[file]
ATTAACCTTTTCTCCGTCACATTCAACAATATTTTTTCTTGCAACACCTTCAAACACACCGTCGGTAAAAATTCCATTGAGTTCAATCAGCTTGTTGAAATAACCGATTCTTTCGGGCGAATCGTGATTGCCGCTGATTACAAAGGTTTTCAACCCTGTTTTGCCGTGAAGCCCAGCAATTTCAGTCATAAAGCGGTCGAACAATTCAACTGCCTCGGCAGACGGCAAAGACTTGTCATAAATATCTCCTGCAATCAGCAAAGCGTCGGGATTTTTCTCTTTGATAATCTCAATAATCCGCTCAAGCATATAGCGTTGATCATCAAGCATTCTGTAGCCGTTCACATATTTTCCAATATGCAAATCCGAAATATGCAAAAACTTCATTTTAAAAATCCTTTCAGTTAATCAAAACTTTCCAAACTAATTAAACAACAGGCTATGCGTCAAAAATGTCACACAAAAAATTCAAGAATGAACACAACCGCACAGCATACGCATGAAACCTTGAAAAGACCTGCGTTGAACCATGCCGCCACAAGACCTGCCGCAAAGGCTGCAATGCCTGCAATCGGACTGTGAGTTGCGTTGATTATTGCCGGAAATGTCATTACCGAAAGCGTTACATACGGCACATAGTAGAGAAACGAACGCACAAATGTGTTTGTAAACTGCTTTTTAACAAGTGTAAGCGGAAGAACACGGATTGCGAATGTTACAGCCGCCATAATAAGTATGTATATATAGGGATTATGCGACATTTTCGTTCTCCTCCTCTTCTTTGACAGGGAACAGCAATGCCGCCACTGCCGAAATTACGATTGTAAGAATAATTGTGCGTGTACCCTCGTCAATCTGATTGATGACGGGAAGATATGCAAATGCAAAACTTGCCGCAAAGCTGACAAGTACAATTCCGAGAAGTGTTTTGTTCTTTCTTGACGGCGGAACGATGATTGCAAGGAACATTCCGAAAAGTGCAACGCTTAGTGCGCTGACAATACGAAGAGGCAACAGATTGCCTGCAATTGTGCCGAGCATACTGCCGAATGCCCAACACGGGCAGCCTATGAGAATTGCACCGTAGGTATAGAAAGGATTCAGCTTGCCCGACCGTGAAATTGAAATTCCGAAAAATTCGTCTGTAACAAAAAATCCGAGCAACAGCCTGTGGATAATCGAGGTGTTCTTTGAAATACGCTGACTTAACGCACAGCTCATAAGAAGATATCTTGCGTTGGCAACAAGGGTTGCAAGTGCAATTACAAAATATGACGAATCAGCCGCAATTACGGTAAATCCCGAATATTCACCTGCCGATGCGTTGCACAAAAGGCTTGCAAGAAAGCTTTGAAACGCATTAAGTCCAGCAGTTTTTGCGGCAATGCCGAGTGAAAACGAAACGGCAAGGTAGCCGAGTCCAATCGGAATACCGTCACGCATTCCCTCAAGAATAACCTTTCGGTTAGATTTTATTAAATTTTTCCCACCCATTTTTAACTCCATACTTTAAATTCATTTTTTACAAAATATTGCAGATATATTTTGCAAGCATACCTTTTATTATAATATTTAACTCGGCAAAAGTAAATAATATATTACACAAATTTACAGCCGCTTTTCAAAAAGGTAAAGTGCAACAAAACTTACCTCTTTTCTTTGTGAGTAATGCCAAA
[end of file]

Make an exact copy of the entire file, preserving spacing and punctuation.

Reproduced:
ATTAACCTTTTCTCCGTCACATTCAACAATATTTTTTCTTGCAACACCTTCAAACACACCGTCGGTAAAAATTCCATTGAGTTCAATCAGCTTGTTGAAATAACCGATTCTTTCGGGCGAATCGTGATTGCCGCTGATTACAAAGGTTTTCAACCCTGTTTTGCCGTGAAGCCCAGCAATTTCAGTCATAAAGCGGTCGAACAATTCAACTGCCTCGGCAGACGGCAAAGACTTGTCATAAATATCTCCTGCAATCAGCAAAGCGTCGGGATTTTTCTCTTTGATAATCTCAATAATCCGCTCAAGCATATAGCGTTGATCATCAAGCATTCTGTAGCCGTTCACATATTTTCCAATATGCAAATCCGAAATATGCAAAAACTTCATTTTAAAAATCCTTTCAGTTAATCAAAACTTTCCAAACTAATTAAACAACAGGCTATGCGTCAAAAATGTCACACAAAAAATTCAAGAATGAACACAACCGCACAGCATACGCATGAAACCTTGAAAAGACCTGCGTTGAACCATGCCGCCACAAGACCTGCCGCAAAGGCTGCAATGCCTGCAATCGGACTGTGAGTTGCGTTGATTATTGCCGGAAATGTCATTACCGAAAGCGTTACATACGGCACATAGTAGAGAAACGAACGCACAAATGTGTTTGTAAACTGCTTTTTAACAAGTGTAAGCGGAAGAACACGGATTGCGAATGTTACAGCCGCCATAATAAGTATGTATATATAGGGATTATGCGACATTTTCGTTCTCCTCCTCTTCTTTGACAGGGAACAGCAATGCCGCCACTGCCGAAATTACGATTGTAAGAATAATTGTGCGTGTACCCTCGTCAATCTGATTGATGACGGGAAGATATGCAAATGCAAAACTTGCCGCAAAGCTGACAAGTACAATTCCGAGAAGTGTTTTGTTCTTTCTTGACGGCGGAACGATGATTGCAAGGAACATTCCGAAAAGTGCAACGCTTAGTGCGCTGACAATACGAAGAGGCAACAGATTGCCTGCAATTGTGCCGAGCATACTGCCGAATGCCCAACACGGGCAGCCTATGAGAATTGCACCGTAGGTATAGAAAGGATTCAGCTTGCCCGACCGTGAAATTGAAATTCCGAAAAATTCGTCTGTAACAAAAAATCCGAGCAACAGCCTGTGGATAATCGAGGTGTTCTTTGAAATACGCTGACTTAACGCACAGCTCATAAGAAGATATCTTGCGTTGGCAACAAGGGTTGCAAGTGCAATTACAAAATATGACGAATCAGCCGCAATTACGGTAAATCCCGAATATTCACCTGCCGATGCGTTGCACAAAAGGCTTGCAAGAAAGCTTTGAAACGCATTAAGTCCAGCAGTTTTTGCGGCAATGCCGAGTGAAAACGAAACGGCAAGGTAGCCGAGTCCAATCGGAATACCGTCACGCATTCCCTCAAGAATAACCTTTCGGTTAGATTTTATTAAATTTTTCCCACCCATTTTTAACTCCATACTTTAAATTCATTTTTTACAAAATATTGCAGATATATTTTGCAAGCATACCTTTTATTATAATATTTAACTCGGCAAAAGTAAATAATATATTACACAAATTTACAGCCGCTTTTCAAAAAGGTAAAGTGCAACAAAACTTACCTCTTTTCTTTGTGAGTAATGCCAAA